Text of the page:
Cysts, sulci and scars can all vary in size and extent. Their size and extent will determine how much of the vocal fold is affected and how seriously vocal fold vibration is impaired. The bigger the defect, the greater the effect it will have on voicing and the more difficult it will be to treat effectively.


The Secret is in the Structure

The key to understanding why vocal fold problems such as cysts, sulci, vergetures, mucosal bridges and scarring (often referred to as vocal fold lesions) are so difficult to deal with lies in the complex structure of the vocal folds.

Each vocal fold is a layered structure, the outer layers of which are pliable, deformable and designed to slide smoothly over the deeper layers during voicing.

A flexible mucus membrane forms the outer covering of the vocal fold (the epithelium). Beneath are several layers of connective tissue (the lamina propria). The outer (superficial) layer of the lamina propria is gelatinous in nature and separates the mucous membrane (epithelial) outer cover from the stiffer underlying vocal ligament. Beneath the ligament lies the vocalis muscle.

Vocal fold section


(Just to confuse things, you may read literature that refers to the vocal fold "cover" and "body", where the cover is considered to include the epithelium and the superficial (gelatinous) layer of the lamina propria, while the body includes the stiffer ligament and underlying muscle. This text however refers to the epithelium as the "outer covering" of the vocal fold and it should not be confused with the idea of "cover" described above).


The epithelium is exposed to a considerable upwards force as the air rushes between the vocal folds during voicing. The gelatinous layer of the lamina propria cushions the epithelium by allowing it to slide upwards and outwards in response to the air pressure. This upward and outward movement of the epithelium is visible when the vocal folds are examined under stroboscopic light appearing like waves rippling over the upper surface of the vocal fold. The movement is known as the mucosal wave. A clear voice quality depends on whether or not the vocal folds can generate normal mucosal waves. Any condition that "tethers" the epithelial cover to the underlying ligament will disrupt or reduce the mucosal wave. The vocal folds will no longer vibrate over the affected area and the voice quality may be altered. Cysts, sulci, vergetures and scarring all either disrupt these layers by tethering them together or affect voicing because small areas of the epithelium and lamina propria are absent.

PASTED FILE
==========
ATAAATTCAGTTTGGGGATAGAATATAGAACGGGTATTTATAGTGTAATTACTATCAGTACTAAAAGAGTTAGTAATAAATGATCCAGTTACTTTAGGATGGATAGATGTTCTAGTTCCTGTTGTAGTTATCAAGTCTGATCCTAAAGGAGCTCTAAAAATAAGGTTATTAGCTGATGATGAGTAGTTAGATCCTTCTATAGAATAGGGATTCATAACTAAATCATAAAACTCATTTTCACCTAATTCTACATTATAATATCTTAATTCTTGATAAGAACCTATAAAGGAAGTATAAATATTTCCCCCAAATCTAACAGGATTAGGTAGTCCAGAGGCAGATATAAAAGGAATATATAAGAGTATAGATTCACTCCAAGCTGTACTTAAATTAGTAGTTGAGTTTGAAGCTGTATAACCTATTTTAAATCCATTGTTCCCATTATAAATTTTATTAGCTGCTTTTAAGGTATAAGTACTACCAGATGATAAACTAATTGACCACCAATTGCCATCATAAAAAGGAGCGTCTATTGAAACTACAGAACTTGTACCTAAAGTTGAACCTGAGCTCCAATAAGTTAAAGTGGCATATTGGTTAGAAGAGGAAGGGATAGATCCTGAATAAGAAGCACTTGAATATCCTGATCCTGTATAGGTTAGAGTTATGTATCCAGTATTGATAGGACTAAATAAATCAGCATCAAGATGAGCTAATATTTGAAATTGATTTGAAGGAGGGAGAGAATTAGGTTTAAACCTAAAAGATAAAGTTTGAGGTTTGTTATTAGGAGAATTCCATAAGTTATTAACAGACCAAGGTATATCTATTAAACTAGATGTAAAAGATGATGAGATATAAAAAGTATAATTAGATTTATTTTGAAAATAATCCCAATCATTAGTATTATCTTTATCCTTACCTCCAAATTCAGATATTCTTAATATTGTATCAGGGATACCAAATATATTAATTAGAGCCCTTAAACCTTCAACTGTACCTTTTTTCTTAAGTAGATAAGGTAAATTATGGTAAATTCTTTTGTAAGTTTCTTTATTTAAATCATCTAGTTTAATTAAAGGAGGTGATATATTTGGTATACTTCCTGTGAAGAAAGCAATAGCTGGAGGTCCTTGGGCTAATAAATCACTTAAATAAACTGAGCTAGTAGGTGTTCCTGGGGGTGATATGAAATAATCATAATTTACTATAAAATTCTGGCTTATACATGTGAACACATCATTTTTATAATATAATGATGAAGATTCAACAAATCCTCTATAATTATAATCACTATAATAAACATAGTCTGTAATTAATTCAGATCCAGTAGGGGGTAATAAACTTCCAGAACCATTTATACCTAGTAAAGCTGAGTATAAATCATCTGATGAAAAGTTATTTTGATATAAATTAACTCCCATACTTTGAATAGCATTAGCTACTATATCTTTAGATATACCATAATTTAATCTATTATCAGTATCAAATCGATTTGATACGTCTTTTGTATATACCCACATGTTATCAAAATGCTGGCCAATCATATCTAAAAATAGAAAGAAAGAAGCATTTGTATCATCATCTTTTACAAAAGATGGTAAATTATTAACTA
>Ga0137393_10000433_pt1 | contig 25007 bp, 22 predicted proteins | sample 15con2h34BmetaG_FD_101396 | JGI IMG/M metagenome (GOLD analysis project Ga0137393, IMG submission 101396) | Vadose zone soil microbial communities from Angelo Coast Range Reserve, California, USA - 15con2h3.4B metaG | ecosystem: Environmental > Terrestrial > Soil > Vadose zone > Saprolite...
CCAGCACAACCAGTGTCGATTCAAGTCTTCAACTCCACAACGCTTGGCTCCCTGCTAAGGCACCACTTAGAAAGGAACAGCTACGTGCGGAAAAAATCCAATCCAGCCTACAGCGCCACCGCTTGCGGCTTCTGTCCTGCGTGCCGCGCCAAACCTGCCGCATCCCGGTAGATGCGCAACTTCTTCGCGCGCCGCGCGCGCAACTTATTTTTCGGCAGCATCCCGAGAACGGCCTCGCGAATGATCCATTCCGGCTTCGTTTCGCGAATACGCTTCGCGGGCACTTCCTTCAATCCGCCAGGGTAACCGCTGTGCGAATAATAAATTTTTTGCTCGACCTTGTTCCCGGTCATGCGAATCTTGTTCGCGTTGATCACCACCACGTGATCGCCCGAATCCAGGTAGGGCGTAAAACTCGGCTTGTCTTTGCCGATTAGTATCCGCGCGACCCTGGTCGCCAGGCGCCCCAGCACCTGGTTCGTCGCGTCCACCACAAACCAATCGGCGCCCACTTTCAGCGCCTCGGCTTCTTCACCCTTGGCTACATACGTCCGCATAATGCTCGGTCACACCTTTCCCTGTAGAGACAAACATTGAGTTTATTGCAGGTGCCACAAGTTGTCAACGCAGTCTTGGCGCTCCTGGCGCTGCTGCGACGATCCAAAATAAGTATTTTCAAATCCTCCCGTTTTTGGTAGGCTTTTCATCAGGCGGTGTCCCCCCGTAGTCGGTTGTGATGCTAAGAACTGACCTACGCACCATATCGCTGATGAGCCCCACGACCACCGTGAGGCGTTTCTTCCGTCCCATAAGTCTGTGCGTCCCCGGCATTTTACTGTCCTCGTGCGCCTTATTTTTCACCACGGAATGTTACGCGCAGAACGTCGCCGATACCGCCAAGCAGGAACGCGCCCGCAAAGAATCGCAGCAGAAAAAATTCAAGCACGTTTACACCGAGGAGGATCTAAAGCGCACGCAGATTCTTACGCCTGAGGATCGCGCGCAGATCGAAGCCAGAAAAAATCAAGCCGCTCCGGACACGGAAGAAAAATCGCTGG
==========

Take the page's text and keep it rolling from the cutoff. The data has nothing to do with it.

What are the symptoms of cysts, sulci and scarring?

The symptoms you might notice if you have any of these lesions might include some or all of the following:

  • Breaks in voicing across specific areas of the vocal range
  • Difficulties initiating voicing (slow onset) and in sustaining voicing to the end of a sentence (early offset)
  • The difficulties initiating voicing also sometimes occur following unvoiced (whispered) consonants in a sentence